Reply
  • SlyNine - Saturday, November 17, 2012 - link

    It doesn't matter if something is multithreaded or not. If it doesn't use more than 4 threads Intel's Single threaded advantage still holds.

    Only until you fully saturate the 8threads does the AMD, maybe, pull ever so slightly ahead. Even sometimes there it falls way behind.

    If the amount of threads your software is asking is equal to the amount of cores your Core I7,5,3 has the Intel is spanking AMD. Only if the amount of cores DOUBLES intel's is the AMD maybe winning alittle bit.
    Reply
  • apache1649 - Friday, November 29, 2013 - link

    I'm sorry, this is a bit off-topic to the processors (although I can't say I'm partial to either, I'll be using an AMD because it works in the motherboard I want and performs well with all the other parts I want, but I have used my friend's i5 build and it runs very nicely) but how do you say that Linux is only for servers and bargain builds? Besides the fact that I have seen $600 builds that blow away multiple thousand dollar builds, Linux has become an extremely advanced OS in the last few years. The desktop environments available are all more intuitive than either Windows or Mac, given that they can be customized to the user's preferences down to where they interact directly with the kernel. Not to mention they offer a vast array of features that Windows and Mac don't, as well as using far less resources. I have Linux operating systems that will idle around 1.2% CPU usage. Windows 7 idles around 5%-6%. It manages network connections more efficiently, utilizes the resources it does use much more effectively, and in general just gives a much more immersive and intuitive user experience if you know what you're doing. I would really like to see more support for Linux, because if software and firmware that is available for Windows was available for Linux without the use of WINE, I would use Linux exclusively because it would be so much more efficient, and at this point it has become so streamlined and beautiful that most people who have seen me using it and are Windows users say they would switch because of it's ease of use and visual appeal if only all the software they use on Windows was available. Oh and putting servers and bargain builds in the same group really wasn't well thought out... Most servers have high end components to be able to handle large amounts of traffic and heavy loads on resources. Reply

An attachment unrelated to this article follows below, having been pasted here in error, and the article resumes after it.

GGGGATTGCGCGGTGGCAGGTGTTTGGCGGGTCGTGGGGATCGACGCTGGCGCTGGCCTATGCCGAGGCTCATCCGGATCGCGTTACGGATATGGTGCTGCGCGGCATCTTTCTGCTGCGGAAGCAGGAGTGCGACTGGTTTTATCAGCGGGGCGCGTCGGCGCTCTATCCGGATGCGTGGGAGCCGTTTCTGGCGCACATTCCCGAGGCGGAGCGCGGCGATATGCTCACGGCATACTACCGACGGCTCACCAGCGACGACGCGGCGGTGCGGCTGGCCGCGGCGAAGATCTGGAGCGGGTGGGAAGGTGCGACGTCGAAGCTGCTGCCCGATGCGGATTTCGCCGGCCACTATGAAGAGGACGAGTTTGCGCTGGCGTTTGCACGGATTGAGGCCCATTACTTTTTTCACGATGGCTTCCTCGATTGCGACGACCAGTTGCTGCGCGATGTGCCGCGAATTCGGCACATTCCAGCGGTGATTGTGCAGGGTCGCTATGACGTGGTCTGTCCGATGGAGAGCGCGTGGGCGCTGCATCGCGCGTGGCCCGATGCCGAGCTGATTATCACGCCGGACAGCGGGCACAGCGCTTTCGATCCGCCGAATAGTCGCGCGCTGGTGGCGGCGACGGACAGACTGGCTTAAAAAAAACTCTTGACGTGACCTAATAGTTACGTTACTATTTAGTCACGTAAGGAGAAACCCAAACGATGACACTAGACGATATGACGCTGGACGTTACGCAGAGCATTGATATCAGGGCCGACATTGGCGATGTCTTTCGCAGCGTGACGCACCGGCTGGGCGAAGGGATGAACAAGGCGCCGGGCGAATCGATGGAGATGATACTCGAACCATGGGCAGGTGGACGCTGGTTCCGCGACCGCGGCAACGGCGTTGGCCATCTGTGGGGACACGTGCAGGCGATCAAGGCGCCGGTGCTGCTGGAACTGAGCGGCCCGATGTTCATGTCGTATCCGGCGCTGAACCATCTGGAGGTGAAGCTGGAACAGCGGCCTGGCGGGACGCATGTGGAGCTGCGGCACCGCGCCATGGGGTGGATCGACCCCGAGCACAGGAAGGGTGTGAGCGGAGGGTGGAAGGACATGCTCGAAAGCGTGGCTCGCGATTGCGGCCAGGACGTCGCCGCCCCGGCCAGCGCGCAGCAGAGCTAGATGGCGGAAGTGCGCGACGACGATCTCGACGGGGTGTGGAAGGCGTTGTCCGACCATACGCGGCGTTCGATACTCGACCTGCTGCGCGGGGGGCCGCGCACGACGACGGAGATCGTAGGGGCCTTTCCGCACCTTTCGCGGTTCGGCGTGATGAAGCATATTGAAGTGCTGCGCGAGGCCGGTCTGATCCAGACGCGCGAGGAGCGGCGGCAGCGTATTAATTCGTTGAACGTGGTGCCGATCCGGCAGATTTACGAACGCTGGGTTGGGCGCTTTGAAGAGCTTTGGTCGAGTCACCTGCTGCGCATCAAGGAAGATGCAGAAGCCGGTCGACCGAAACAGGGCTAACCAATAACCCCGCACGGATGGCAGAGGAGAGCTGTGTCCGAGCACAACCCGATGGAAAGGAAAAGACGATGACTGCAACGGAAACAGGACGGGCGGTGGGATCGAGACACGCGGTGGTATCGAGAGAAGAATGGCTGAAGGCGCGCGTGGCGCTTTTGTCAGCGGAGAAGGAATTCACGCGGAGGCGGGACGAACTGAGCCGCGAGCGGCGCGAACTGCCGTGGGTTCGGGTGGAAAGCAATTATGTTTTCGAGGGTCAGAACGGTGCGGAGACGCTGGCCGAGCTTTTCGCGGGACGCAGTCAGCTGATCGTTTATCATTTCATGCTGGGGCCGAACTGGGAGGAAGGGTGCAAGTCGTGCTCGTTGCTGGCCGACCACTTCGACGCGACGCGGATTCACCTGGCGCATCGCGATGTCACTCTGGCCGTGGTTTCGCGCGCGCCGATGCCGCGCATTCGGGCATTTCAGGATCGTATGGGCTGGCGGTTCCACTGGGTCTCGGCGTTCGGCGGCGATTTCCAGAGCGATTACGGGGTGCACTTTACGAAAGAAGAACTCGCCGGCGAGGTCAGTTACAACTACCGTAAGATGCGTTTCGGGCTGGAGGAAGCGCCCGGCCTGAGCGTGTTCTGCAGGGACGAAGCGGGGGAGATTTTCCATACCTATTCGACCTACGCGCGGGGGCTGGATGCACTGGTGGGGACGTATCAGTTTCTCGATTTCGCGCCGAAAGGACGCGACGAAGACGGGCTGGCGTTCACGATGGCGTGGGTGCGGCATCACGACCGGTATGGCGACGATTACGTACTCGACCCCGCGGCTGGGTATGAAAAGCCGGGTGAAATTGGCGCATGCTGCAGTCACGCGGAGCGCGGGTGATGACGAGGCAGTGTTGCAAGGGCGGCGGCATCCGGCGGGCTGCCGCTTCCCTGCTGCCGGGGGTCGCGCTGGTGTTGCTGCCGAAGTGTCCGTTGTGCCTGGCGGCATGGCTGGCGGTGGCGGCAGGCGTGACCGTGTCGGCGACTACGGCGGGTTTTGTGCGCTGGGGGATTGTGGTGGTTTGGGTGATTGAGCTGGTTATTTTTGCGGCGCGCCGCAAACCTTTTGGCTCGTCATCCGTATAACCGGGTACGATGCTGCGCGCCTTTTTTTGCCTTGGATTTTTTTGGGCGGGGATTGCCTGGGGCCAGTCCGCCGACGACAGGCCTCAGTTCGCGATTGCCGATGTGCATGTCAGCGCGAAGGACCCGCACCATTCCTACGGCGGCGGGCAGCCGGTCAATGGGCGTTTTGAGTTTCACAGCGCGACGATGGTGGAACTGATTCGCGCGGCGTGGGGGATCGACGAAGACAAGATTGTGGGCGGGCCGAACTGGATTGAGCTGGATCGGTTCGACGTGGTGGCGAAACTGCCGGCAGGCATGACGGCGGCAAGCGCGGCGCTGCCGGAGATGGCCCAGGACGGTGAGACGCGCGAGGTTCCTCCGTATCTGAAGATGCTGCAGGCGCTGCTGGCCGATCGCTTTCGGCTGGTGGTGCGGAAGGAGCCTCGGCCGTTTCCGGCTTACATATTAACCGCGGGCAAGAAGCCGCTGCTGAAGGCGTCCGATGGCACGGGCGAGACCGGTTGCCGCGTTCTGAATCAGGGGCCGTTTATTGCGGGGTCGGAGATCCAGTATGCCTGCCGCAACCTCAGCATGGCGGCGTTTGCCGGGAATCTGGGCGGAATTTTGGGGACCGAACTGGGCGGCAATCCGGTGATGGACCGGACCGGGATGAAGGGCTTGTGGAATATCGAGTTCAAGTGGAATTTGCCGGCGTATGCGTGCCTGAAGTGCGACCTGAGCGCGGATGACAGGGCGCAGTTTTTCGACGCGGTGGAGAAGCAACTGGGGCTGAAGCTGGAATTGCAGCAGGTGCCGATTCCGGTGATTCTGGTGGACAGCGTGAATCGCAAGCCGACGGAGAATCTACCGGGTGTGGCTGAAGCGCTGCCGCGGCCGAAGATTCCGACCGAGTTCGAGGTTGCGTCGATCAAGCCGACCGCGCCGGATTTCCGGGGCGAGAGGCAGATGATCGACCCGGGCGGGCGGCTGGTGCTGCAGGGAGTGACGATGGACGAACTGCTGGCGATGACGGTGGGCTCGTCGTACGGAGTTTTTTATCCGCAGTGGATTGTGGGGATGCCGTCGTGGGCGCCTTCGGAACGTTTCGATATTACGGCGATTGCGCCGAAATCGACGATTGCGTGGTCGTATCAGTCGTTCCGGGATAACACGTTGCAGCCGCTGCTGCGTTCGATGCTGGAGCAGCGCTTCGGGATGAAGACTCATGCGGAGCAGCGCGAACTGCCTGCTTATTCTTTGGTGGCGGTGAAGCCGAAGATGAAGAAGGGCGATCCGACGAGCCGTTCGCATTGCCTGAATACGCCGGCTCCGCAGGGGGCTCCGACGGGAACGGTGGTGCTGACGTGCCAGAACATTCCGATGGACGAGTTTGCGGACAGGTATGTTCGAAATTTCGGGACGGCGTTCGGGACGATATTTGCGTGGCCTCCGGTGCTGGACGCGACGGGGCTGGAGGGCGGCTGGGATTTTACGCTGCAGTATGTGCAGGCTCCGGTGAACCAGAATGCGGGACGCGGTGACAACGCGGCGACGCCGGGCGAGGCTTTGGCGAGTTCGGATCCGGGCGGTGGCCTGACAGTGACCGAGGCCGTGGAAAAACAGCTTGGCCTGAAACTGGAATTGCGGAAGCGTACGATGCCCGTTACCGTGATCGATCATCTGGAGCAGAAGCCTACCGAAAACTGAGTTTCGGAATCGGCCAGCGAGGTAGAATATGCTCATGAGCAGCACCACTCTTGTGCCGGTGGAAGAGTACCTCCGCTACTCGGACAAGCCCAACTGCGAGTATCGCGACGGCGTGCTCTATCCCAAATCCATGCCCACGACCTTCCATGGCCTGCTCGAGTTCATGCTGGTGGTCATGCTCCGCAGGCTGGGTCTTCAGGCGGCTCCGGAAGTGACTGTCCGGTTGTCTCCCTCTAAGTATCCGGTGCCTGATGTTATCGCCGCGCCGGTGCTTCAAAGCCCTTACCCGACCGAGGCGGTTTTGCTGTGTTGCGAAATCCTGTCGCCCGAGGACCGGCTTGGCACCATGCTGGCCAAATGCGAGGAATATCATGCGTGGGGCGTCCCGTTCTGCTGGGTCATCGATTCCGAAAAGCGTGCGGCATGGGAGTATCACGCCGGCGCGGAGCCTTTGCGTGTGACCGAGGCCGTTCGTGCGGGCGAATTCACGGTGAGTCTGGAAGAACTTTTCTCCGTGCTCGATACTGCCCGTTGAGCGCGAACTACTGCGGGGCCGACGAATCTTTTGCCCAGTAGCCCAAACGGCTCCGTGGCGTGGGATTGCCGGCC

• apache1649 - Friday, November 29, 2013 - link

    Also X is not the only option. There are other, more functional, less bulky alternatives Reply
  • Taft12 - Tuesday, October 23, 2012 - link

    Ad hominem fallacy. Address his arguments, not the slang.

    Windows is inappropriate for many important purposes, it says so right there in the EULA.
    Reply
  • jabber - Tuesday, October 23, 2012 - link

    Indeed, reading a lot of comments over the past 18 months you would think AMD were still pushing their old K6-2 CPUS from the turn of the century.

    Build a AMD machine or an Intel one and average Joe Customer isn't going to notice.

    If honest, most of us here wouldn't either probably.
    Reply
  • CeriseCogburn - Tuesday, October 30, 2012 - link

    Funny how the same type of thing could be said in the video card wars, but all those amd fanboys won't say it there !

    Isn't that strange, how the rules change, all for poor little crappy amd the loser, in any and every direction possible, even in opposite directions, so long as it fits the current crap hand up amd needs to "get there" since it's never "beenthere". LOL
    Reply